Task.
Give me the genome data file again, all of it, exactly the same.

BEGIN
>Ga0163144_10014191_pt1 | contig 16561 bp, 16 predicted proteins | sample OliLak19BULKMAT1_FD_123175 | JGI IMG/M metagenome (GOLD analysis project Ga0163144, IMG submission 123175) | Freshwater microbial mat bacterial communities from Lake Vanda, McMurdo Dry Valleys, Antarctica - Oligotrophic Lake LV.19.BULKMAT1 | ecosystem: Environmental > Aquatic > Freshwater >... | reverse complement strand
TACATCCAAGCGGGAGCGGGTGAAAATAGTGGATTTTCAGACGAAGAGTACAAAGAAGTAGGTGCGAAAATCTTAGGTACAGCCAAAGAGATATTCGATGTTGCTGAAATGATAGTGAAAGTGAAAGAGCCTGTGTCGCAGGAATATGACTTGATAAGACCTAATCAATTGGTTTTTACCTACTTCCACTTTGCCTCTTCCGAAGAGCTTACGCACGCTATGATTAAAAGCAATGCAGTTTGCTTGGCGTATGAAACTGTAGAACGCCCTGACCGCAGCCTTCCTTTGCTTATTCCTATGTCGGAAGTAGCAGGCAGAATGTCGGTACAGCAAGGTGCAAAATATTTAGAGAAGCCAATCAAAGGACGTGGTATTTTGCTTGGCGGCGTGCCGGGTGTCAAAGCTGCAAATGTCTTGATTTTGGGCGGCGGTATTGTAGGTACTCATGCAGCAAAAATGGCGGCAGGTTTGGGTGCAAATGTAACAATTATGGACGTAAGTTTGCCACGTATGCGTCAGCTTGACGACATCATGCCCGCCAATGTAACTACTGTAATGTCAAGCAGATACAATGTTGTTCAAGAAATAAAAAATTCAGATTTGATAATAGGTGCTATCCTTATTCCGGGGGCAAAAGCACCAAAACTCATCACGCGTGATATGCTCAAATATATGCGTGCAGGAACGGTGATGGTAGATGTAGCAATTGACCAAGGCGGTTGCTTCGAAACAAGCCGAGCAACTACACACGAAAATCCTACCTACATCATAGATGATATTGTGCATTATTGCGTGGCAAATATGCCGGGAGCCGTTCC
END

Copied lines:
>Ga0163144_10014191_pt1 | contig 16561 bp, 16 predicted proteins | sample OliLak19BULKMAT1_FD_123175 | JGI IMG/M metagenome (GOLD analysis project Ga0163144, IMG submission 123175) | Freshwater microbial mat bacterial communities from Lake Vanda, McMurdo Dry Valleys, Antarctica - Oligotrophic Lake LV.19.BULKMAT1 | ecosystem: Environmental > Aquatic > Freshwater >... | reverse complement strand
TACATCCAAGCGGGAGCGGGTGAAAATAGTGGATTTTCAGACGAAGAGTACAAAGAAGTAGGTGCGAAAATCTTAGGTACAGCCAAAGAGATATTCGATGTTGCTGAAATGATAGTGAAAGTGAAAGAGCCTGTGTCGCAGGAATATGACTTGATAAGACCTAATCAATTGGTTTTTACCTACTTCCACTTTGCCTCTTCCGAAGAGCTTACGCACGCTATGATTAAAAGCAATGCAGTTTGCTTGGCGTATGAAACTGTAGAACGCCCTGACCGCAGCCTTCCTTTGCTTATTCCTATGTCGGAAGTAGCAGGCAGAATGTCGGTACAGCAAGGTGCAAAATATTTAGAGAAGCCAATCAAAGGACGTGGTATTTTGCTTGGCGGCGTGCCGGGTGTCAAAGCTGCAAATGTCTTGATTTTGGGCGGCGGTATTGTAGGTACTCATGCAGCAAAAATGGCGGCAGGTTTGGGTGCAAATGTAACAATTATGGACGTAAGTTTGCCACGTATGCGTCAGCTTGACGACATCATGCCCGCCAATGTAACTACTGTAATGTCAAGCAGATACAATGTTGTTCAAGAAATAAAAAATTCAGATTTGATAATAGGTGCTATCCTTATTCCGGGGGCAAAAGCACCAAAACTCATCACGCGTGATATGCTCAAATATATGCGTGCAGGAACGGTGATGGTAGATGTAGCAATTGACCAAGGCGGTTGCTTCGAAACAAGCCGAGCAACTACACACGAAAATCCTACCTACATCATAGATGATATTGTGCATTATTGCGTGGCAAATATGCCGGGAGCCGTTCC